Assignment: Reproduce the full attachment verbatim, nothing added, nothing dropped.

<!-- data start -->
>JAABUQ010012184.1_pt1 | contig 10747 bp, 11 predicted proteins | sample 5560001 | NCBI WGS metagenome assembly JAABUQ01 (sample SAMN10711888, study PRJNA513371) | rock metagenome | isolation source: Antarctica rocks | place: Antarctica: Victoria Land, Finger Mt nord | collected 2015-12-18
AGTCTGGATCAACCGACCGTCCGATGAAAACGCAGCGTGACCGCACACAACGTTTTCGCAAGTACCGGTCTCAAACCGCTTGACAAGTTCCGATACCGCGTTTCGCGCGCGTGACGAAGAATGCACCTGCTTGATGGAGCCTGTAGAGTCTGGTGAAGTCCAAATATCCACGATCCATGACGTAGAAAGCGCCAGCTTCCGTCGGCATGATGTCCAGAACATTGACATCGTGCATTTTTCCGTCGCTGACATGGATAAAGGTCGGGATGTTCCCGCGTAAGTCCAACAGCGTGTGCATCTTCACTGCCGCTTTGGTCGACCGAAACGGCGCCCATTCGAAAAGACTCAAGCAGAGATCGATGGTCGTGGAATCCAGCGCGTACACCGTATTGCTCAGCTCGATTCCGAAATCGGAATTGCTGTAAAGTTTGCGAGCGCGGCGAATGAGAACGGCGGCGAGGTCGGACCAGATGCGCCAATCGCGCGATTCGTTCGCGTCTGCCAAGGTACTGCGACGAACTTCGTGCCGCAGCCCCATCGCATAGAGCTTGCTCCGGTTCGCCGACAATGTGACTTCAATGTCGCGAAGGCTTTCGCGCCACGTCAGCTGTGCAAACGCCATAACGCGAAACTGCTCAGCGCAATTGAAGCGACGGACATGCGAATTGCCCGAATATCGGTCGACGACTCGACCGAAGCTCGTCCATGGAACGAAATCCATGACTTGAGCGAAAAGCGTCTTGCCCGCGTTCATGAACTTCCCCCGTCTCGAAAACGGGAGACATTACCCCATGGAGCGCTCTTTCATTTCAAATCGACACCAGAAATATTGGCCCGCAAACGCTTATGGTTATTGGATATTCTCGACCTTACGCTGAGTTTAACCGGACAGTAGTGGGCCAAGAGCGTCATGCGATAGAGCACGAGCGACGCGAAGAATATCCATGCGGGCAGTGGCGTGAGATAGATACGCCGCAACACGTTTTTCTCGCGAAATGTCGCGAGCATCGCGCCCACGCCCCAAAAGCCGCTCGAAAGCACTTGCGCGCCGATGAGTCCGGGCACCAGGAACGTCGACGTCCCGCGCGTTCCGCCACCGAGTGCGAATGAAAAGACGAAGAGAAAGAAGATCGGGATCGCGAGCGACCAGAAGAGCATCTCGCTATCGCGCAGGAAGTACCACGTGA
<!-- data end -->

>JAABUQ010012184.1_pt1 | contig 10747 bp, 11 predicted proteins | sample 5560001 | NCBI WGS metagenome assembly JAABUQ01 (sample SAMN10711888, study PRJNA513371) | rock metagenome | isolation source: Antarctica rocks | place: Antarctica: Victoria Land, Finger Mt nord | collected 2015-12-18
AGTCTGGATCAACCGACCGTCCGATGAAAACGCAGCGTGACCGCACACAACGTTTTCGCAAGTACCGGTCTCAAACCGCTTGACAAGTTCCGATACCGCGTTTCGCGCGCGTGACGAAGAATGCACCTGCTTGATGGAGCCTGTAGAGTCTGGTGAAGTCCAAATATCCACGATCCATGACGTAGAAAGCGCCAGCTTCCGTCGGCATGATGTCCAGAACATTGACATCGTGCATTTTTCCGTCGCTGACATGGATAAAGGTCGGGATGTTCCCGCGTAAGTCCAACAGCGTGTGCATCTTCACTGCCGCTTTGGTCGACCGAAACGGCGCCCATTCGAAAAGACTCAAGCAGAGATCGATGGTCGTGGAATCCAGCGCGTACACCGTATTGCTCAGCTCGATTCCGAAATCGGAATTGCTGTAAAGTTTGCGAGCGCGGCGAATGAGAACGGCGGCGAGGTCGGACCAGATGCGCCAATCGCGCGATTCGTTCGCGTCTGCCAAGGTACTGCGACGAACTTCGTGCCGCAGCCCCATCGCATAGAGCTTGCTCCGGTTCGCCGACAATGTGACTTCAATGTCGCGAAGGCTTTCGCGCCACGTCAGCTGTGCAAACGCCATAACGCGAAACTGCTCAGCGCAATTGAAGCGACGGACATGCGAATTGCCCGAATATCGGTCGACGACTCGACCGAAGCTCGTCCATGGAACGAAATCCATGACTTGAGCGAAAAGCGTCTTGCCCGCGTTCATGAACTTCCCCCGTCTCGAAAACGGGAGACATTACCCCATGGAGCGCTCTTTCATTTCAAATCGACACCAGAAATATTGGCCCGCAAACGCTTATGGTTATTGGATATTCTCGACCTTACGCTGAGTTTAACCGGACAGTAGTGGGCCAAGAGCGTCATGCGATAGAGCACGAGCGACGCGAAGAATATCCATGCGGGCAGTGGCGTGAGATAGATACGCCGCAACACGTTTTTCTCGCGAAATGTCGCGAGCATCGCGCCCACGCCCCAAAAGCCGCTCGAAAGCACTTGCGCGCCGATGAGTCCGGGCACCAGGAACGTCGACGTCCCGCGCGTTCCGCCACCGAGTGCGAATGAAAAGACGAAGAGAAAGAAGATCGGGATCGCGAGCGACCAGAAGAGCATCTCGCTATCGCGCAGGAAGTACCACGTGA